Helicopter parent power



Between now and November, millions of keystrokes will be devoted here and elsewhere to speculation about the midterm election results - even though, particularly seven months out, it's largely a useless exercise. I well recall that, back in March of 2006, nearly everyone in my line of work was convinced that one big issue in the '06 midterms would be the Bush administration's ill-fated attempt to sell the shipping operations at six U.S. seaports to a United Arab Emirates company...yet the so-called "Dubai deal," and its alleged security implications, was dead as a political issue by the time the trees were in bloom.

No doubt the enactment of health care reform is wayyy bigger than the Dubai deal, but I can't begin to guess how it will feed into the mix with everything else - the jobless rate, the progress (or lack of it) on financial reform, energy reform, education reform, plus the various ethics/corruption scandals, the two wars, and whatever major and ephemeral developments we can't even begin to conjure.

Nevertheless, it's clear that if the Democrats hope to at least minimize the losses that traditionally plague ruling parties in midterm elections, they'll need to relentlessly sell the promised benefits of health care reform - aiming their mantra at the swing voters who are wondering what's in it for them. Many of these benefits are slated to kick in this September (the Democrats who wrote the law were well aware of the midterm election calendar), and it's no accident that the goodies seem particularly tailored for the upscale suburban voters who already have health insurance.

For instance, the helicopter parents.

One reform provision - which, until recently, got little attention - allows mom and dad to keep their kids on the family insurance plan until age 26, regardless of the young adults' marital or work status. If the parents want it this way, the health insurance companies are required to go along.

Policywise, this is huge. Young adults aren't faring particularly well during this deep recession; many are jobless, or work at jobs (or multiple jobs) without health benefits. Nearly 14 million Americans aged 19 to 29 reportedly lack health insurance - roughly 30 percent of the nationwide uninsured population. That might not seem like a big deal, since young adults generally don't require a lot of health care; on the other hand, an '09 study by the nonpartisan Commonwealth Fund found that 15 percent of young adults have arthritis, asthma, cancer, diabetes, heart disease or hypertension. More than half are overweight (why should they be any different?). And, in 2008, one of every four emergency-room patients was a newbie grownup aged 18 to 29.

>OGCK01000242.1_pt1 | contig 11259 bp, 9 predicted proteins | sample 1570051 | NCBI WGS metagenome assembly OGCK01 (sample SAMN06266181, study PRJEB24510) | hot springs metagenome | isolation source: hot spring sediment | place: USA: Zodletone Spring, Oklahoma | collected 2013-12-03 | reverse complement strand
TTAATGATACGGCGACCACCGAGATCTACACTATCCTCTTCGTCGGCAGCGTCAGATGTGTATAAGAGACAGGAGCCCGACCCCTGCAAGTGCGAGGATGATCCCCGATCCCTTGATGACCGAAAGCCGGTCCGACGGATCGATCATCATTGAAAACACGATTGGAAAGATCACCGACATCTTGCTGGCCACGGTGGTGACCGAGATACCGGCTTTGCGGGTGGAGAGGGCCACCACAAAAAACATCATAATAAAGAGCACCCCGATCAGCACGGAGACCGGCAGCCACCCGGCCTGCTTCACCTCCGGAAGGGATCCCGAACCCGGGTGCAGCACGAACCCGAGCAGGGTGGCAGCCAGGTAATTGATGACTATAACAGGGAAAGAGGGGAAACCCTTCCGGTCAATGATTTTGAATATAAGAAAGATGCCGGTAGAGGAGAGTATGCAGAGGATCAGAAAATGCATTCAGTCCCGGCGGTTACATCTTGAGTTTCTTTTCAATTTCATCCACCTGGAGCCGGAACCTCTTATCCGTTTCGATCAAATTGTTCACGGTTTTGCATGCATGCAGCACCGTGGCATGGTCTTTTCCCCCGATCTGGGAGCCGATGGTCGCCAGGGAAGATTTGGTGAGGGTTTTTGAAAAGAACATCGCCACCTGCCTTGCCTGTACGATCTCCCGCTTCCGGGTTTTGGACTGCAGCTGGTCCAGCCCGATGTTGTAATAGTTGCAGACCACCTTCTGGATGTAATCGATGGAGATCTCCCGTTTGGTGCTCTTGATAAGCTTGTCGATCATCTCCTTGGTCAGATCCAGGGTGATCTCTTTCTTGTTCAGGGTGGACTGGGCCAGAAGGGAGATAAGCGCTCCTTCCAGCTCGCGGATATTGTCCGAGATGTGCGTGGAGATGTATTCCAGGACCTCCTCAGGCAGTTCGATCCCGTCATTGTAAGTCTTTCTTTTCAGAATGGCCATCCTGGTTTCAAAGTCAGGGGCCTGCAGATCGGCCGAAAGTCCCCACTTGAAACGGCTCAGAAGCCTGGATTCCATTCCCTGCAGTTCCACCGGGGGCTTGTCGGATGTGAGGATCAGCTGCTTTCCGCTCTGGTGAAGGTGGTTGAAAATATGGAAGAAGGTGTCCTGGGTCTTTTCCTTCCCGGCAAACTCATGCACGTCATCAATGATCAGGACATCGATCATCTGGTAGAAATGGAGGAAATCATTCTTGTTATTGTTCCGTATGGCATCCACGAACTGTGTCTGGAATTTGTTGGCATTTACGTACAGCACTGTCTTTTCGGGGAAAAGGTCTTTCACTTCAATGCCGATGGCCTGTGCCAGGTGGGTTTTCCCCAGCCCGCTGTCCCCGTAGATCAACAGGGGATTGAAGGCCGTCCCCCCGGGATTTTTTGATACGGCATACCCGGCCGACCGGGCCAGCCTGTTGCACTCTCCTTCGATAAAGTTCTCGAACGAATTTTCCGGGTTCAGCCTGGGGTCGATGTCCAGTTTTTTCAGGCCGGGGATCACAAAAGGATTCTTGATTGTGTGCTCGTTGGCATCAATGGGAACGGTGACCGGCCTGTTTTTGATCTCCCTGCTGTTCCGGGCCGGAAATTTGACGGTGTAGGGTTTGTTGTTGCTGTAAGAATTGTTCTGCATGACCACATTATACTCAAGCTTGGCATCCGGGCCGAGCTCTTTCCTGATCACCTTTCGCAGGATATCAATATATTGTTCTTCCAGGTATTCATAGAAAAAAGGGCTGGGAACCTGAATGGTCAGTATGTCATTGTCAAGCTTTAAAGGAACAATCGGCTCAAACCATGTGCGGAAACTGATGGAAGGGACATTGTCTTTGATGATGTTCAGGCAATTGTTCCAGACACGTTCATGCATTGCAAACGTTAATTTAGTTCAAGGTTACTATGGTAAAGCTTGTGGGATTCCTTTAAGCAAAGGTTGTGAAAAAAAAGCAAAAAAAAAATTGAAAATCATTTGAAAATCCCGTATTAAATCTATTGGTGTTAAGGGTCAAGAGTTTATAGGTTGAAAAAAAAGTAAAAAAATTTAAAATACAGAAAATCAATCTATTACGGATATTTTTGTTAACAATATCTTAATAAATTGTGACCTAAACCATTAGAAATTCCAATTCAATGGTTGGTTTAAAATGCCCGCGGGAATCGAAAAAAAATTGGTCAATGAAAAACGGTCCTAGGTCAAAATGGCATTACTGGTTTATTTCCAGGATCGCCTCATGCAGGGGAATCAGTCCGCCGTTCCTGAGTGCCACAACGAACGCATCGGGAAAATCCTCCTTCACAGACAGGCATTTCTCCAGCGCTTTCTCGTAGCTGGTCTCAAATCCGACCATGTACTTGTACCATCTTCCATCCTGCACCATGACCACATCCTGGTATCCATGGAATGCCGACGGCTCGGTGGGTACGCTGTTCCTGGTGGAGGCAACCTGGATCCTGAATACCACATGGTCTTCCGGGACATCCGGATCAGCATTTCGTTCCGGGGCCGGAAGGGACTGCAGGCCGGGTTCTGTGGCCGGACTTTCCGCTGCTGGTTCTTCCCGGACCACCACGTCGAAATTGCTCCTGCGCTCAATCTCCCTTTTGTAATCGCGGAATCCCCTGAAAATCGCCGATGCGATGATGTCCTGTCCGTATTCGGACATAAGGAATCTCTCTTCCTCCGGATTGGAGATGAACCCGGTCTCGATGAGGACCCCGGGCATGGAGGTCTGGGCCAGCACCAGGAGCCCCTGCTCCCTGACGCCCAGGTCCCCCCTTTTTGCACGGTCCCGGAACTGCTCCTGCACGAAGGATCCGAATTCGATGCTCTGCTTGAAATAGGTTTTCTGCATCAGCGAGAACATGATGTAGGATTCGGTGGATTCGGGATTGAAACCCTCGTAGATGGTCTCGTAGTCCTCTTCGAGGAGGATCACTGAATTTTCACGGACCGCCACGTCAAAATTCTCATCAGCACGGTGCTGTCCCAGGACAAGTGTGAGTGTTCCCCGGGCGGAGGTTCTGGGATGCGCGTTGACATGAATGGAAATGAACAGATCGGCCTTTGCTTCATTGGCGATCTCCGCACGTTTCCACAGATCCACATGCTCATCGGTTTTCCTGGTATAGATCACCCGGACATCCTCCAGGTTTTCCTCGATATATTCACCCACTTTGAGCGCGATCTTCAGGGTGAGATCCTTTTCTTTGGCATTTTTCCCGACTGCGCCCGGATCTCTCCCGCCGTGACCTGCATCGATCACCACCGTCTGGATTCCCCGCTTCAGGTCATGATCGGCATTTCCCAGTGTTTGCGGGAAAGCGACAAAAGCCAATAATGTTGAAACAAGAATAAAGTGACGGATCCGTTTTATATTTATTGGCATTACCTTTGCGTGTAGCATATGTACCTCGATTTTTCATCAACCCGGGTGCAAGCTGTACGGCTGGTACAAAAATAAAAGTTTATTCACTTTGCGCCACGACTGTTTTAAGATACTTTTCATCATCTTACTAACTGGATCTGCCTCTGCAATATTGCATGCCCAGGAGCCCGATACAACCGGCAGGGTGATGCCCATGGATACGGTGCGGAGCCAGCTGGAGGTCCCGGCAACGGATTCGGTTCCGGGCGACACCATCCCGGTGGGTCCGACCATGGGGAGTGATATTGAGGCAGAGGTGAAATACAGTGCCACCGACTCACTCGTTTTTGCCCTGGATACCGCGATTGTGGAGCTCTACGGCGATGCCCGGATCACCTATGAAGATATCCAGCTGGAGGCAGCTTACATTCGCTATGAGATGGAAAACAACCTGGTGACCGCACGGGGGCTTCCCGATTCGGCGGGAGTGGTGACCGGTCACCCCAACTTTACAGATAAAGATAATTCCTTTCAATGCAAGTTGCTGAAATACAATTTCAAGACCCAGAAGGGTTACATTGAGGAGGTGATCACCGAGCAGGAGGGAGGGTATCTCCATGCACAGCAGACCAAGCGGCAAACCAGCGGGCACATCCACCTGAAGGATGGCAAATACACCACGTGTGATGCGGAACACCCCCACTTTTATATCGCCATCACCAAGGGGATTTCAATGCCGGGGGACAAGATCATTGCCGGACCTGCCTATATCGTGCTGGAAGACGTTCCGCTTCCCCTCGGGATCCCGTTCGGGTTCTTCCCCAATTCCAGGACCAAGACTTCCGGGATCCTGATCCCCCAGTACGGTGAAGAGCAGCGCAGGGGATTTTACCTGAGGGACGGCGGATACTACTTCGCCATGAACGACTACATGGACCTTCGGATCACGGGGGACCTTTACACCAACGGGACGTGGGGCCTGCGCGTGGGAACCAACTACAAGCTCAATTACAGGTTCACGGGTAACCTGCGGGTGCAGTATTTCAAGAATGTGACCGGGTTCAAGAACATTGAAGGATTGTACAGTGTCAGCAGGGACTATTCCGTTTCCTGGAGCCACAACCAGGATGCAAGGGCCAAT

Jokewise, of course, this health reform benefit is rich in possibilities - about how the slacker generation, thanks to Obama, now has a new excuse to move back home, veg on the sofa, and zone out with Wii - that kind of thing.

Samuel Jacobs, a young adult essayist at The Daily Beast, recently wrote (with tongue partially in cheek) that, after all the anxieties of trying to go forth into the world in the midst of a recession, "now, at last, comes a season to chill. The safety net of social welfare has grown tighter, stretching from sea to shining sea like a giant hammock, providing this generation a much-needed map. Mom and dad, you owe us...Thanks to Obama, we'll be waiting on the couch waiting for you when you get home" from work.

The thing is, most young adults historically don't bother to vote in midterm elections anyway, so whatever gratitude they may feel about the health coverage perk probably won't translate into a Democratic boon at the polls. Their parents, however, are another story. Many may welcome this particular benefit.

Helicopter parents - those who hover incessantly over their adult kids' lives, to the point of advocating for the kids by phoning the kids' employers - are now a fixture in our culture, an army of millions. As policy scholar and former White House aide William Galston recently told the press, "The continuing relationship between parents and young adult children is a really momentous change in the operational meaning of being a parent in the early 21st century. No one resists or resents it. Young people expect it."

And helicopter parents expect to keep hovering, because it's virtually a state of mind; with the age-26 proviso, the Democratic reform law will supply some extra fuel to keep them aloft. Seriously, pandering to the self-interest of the helicopter electorate should be a strong Democratic priority between now and November, a staple of the party's daily message.

All snarkiness aside, these parents may well be happy that Obama has given them a new way to financially shelter their young adults during these tough economic times - and to better shield themselves from the kinds of out-of-pocket medical expenses they might incur when the adult kid goes comatose in the great room after a marathon viewing of Jersey Shore...

OK, almost all snarkiness aside.